How diagnostic assessments can help faculty ‘read the room’

As educators, how often do we step back and ask ourselves: Where are my learners at? What do they already know? What approach might I use to teach new course content? What will help me make the right instructional choices?

Diagnostic assessments can answer these questions. More specifically, they can: 

  • help us make informed choices about the what, the how and the why of our teaching. 
  • identify our learners’ knowledge, skills, attitudes, and so on.
  • provide us with insights on how to plan/modify/customize instruction.

Some examples of diagnostic assessments are multiple-choice questions, short answers, mind maps or journal writing.

A diagnostic assessment is often:

  • given at the beginning of the course, unit, lesson or semester.
  • used before and after instruction. Learners are given identical tests before and after the course/unit/lesson to gauge learning.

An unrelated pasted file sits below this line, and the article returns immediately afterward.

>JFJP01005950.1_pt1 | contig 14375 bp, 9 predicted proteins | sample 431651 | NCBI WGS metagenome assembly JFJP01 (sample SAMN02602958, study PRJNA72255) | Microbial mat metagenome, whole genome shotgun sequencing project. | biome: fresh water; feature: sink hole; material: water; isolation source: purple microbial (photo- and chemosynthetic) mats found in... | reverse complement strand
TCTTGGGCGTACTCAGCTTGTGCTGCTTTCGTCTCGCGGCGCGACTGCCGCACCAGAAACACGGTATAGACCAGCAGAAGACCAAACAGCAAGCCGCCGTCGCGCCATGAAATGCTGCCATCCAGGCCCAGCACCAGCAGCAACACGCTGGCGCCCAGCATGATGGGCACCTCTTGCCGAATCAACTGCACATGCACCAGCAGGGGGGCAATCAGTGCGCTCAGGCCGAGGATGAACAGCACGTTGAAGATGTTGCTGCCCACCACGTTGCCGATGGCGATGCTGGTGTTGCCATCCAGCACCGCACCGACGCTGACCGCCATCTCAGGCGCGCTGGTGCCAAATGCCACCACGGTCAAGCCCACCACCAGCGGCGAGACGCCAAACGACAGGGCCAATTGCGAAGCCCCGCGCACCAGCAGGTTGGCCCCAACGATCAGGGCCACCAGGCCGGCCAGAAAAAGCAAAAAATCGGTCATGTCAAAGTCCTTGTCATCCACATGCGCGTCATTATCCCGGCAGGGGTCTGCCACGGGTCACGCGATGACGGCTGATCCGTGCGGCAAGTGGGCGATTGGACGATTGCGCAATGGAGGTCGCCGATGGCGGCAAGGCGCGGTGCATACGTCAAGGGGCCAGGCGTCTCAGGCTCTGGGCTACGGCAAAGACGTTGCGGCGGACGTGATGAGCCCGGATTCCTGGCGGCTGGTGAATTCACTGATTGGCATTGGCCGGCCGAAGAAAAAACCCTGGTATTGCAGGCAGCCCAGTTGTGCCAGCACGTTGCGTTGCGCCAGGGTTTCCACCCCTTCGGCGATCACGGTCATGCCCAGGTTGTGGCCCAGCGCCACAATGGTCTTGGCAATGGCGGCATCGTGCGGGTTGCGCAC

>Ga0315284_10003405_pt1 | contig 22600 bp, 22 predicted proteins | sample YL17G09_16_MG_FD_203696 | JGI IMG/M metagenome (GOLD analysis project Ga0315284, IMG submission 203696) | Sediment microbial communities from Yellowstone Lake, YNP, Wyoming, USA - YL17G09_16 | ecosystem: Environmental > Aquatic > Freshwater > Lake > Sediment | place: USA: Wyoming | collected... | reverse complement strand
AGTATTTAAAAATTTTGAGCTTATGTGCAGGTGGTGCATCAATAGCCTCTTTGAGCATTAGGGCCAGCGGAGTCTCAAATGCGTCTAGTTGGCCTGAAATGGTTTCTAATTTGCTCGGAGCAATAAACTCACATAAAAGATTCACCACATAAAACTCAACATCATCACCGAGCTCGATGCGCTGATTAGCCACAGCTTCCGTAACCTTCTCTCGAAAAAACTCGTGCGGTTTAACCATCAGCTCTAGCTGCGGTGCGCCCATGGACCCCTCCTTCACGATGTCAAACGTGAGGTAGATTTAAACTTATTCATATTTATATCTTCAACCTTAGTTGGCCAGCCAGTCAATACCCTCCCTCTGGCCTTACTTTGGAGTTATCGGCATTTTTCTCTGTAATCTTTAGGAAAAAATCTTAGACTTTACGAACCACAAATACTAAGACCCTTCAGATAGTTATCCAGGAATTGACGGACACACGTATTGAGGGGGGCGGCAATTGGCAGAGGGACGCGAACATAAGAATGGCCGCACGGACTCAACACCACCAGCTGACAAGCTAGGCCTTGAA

• a low-stakes assessment that does not count as a grade.
  • informal and easy-to-use.

So, why not give diagnostic assessment a try to improve the learning experience in your class and to adapt your own teaching to match learner needs?

Quick Tech Tip

Did you know that you can embed feeds from social media sites like Twitter or Pinterest onto your SLATE homepage? 

Check out the SLATE help pages on embedding a Pinterest Board or a Twitter Feed to learn how to include this in your course homepage!

This article was provided by Sheridan’s Centre for Teaching and Learning.

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